Table 2: Trend in Total fertility rate (1992-2016)

Year Total Fertility Rate (Births per woman)
India Uttar Pradesh
2015-16 (NFHS:4) 2.2 2.7
2005-06 (NFHS:3) 2.7 3.8
1998-99 (NFHS:2) 2.9 3.99
1992-93 (NFHS:1) 3.4 4.82

Source: National Family Health Survey

The present contraceptive use of any method for India is 53.5%. Studies suggest that the sex composition of children is associated with contraceptive use in India (Rajan, 2018) (Dey, 2021). Couples with four or more children are more likely to use modern contraceptives when they have at least one son and one daughter and are very less likely to use contraceptives when they have all daughters and no sons than couples who have no daughters (Dey, 2021). Also, for states like UP, the contraceptive uses of any method have been below the national average and the unmet needs are quite high i.e. around 18% (Table 4). In such cases, the state should focus on providing a basket of choices to the family.

Table 3: Contraceptive Use Pattern (1992-2016)

Year Contraceptive use- Any Method (In Percent)
India Uttar Pradesh
2015-16 (NFHS:4) 53.5 45.5
2005-06 (NFHS:3) 56.3 43.6
1998-99 (NFHS:2) 48.2 27
1992-93 (NFHS:1) 40.7 N.A.

Source: National Family Health Survey

Table 4: Total Unmet need for Family Planning (1992-2016)

Year Unmet need for family planning (In Percent)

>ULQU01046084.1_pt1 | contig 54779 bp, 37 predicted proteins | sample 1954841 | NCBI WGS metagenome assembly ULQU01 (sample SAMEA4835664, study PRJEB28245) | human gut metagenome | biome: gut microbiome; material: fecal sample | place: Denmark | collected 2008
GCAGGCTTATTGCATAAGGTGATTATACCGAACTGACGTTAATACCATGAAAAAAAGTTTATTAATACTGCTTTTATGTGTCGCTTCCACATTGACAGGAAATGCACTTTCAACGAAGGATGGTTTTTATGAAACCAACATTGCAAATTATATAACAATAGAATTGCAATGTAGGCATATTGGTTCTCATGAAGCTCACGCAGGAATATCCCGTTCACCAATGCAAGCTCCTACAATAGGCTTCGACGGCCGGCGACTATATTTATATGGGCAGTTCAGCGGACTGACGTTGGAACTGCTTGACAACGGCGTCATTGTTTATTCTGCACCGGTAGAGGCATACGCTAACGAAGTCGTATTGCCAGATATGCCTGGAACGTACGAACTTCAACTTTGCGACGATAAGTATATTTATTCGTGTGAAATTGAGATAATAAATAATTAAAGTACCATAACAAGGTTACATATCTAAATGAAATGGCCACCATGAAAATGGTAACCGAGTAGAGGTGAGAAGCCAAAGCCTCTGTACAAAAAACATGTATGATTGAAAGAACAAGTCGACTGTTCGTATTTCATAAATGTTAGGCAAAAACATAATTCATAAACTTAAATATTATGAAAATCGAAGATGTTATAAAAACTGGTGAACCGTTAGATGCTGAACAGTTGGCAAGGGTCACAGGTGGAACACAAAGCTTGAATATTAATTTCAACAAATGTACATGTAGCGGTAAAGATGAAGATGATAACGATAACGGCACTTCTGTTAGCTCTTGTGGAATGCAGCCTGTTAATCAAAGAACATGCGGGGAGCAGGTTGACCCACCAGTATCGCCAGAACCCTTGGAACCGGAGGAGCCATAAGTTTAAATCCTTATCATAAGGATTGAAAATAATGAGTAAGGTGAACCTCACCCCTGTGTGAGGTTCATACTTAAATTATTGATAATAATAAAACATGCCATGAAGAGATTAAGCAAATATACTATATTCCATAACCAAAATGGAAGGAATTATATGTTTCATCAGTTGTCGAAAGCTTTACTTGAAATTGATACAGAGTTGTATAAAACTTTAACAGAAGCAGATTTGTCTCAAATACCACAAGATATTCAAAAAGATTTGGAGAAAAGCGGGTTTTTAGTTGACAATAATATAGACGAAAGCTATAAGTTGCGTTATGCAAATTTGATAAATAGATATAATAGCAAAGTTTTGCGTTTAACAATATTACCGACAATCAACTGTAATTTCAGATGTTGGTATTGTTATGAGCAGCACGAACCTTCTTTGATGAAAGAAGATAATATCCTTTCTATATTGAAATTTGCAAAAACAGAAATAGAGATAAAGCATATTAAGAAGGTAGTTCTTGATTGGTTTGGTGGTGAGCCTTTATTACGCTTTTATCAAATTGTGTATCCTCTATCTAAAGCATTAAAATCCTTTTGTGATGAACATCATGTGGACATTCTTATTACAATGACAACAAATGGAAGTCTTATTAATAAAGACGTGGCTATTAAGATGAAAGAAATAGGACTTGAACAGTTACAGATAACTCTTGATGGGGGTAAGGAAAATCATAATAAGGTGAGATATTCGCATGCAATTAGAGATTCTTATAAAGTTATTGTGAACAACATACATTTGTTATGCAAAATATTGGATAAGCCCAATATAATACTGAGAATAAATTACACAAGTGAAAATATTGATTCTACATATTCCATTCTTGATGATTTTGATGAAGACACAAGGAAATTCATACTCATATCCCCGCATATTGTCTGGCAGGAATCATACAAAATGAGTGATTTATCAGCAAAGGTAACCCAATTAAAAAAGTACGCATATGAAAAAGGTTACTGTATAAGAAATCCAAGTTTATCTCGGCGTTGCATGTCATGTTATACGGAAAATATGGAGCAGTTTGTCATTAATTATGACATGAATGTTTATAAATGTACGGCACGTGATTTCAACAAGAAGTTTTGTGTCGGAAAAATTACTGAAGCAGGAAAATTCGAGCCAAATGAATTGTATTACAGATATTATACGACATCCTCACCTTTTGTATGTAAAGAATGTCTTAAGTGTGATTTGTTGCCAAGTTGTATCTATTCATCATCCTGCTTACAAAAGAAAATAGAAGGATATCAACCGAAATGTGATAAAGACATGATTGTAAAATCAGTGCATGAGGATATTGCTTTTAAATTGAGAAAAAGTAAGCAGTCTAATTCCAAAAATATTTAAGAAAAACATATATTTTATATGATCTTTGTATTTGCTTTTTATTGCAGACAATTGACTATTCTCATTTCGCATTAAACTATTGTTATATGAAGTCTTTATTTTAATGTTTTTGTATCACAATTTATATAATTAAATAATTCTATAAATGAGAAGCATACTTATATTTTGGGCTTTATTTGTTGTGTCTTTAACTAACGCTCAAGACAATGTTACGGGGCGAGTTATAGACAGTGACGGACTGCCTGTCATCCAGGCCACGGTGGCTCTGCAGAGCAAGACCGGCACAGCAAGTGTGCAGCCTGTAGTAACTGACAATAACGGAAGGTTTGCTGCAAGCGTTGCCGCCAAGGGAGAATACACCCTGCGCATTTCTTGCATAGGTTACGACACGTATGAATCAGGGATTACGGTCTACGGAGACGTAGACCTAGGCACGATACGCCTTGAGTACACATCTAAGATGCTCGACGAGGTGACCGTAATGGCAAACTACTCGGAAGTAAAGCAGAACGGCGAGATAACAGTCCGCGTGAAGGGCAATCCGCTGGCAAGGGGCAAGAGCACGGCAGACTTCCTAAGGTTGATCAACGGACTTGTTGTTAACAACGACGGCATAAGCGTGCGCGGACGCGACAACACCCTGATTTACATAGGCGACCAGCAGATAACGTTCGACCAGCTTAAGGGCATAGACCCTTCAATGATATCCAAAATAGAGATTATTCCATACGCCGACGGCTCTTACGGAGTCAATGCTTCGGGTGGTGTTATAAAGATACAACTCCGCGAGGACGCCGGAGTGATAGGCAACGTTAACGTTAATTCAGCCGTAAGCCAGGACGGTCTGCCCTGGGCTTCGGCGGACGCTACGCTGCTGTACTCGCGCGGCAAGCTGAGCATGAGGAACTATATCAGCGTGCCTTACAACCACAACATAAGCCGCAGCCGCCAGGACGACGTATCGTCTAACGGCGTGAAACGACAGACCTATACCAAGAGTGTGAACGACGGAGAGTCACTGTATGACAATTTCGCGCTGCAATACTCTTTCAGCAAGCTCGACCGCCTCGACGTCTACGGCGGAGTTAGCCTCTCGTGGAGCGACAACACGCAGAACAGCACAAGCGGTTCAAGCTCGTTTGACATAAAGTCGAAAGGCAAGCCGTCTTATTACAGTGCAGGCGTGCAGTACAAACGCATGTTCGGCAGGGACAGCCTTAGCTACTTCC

India Uttar Pradesh
2015-16 (NFHS:4) 12.9 18.1
2005-06 (NFHS:3) 12.8 23.1
1998-99 (NFHS:2) 15.8 25.4
1992-93 (NFHS:1) 19.5 N.A.

Source: National Family Health Survey 

We also see that there is a reduction in the TFR for both the national level and UP with the years of schooling. Also, states like Kerala and Punjab with a TFR of 1.6 which is below replacement level indicate the same. From Table 5 it’s clear, the woman with no schooling has a high TFR of 3.07 for India and 3.5 for UP and as the level has raised the TFR has decreased up to 1.71 for India and 1.9 for UP for more than 12 more years of schooling. Studies have also indicated the same in the case of UP. Higher fertility was concentrated in districts with a low level of woman schooling, predominantly in the north-central UP (Halli, 2019).

Table 5: Fertility and Education (2015-16)

Years of Schooling Total Fertility Rate (Children per woman)
India Uttar Pradesh
No schooling 3.07 3.5
< 5 years of schooling  2.43 3.2
5-9 years complete 2.3 2.8
10-11 years complete 1.99 2.4
12 or more years complete 1.71 1.9


In India the missing female at births has increased from 35 lakhs in 1987-96 to 55 lakhs in 2007-16 (Saikia, 2021), it indicates that brining any such population bill will make the case more worse for the states as well as the country where sex-selective abortion is still practiced. Whereas there has been an overall improvement in Sex Ratio from 898 women per 1000 men in 2001 to 912 in 2011, the Child Sex Ratio (0-6 years) has seen a fall from 916 to 902 in the same period in UP (Health and Family Welfare Department, U.P., 2021). This should be a cause of concern as any coercive measure on number of children is likely to worsen this ratio against girls. Given, UP’s large population and geography, family planning and fertility should be targeted and accounted with the different social factors which are affecting them. Bringing educational reforms and giving choices for family planning would work more appropriately at the state level. This would lead to an overall improvement in the fertility outcome of the state as well at the National level.

(Authors: Shirya Bajaj has an M.Phil. in Population Studies from International Institute for Population Sciences, Mumbai - shriya03bajaj[at] and Sandeep Pandey is Vice President, Socialist Party (India) - ashaashram[at]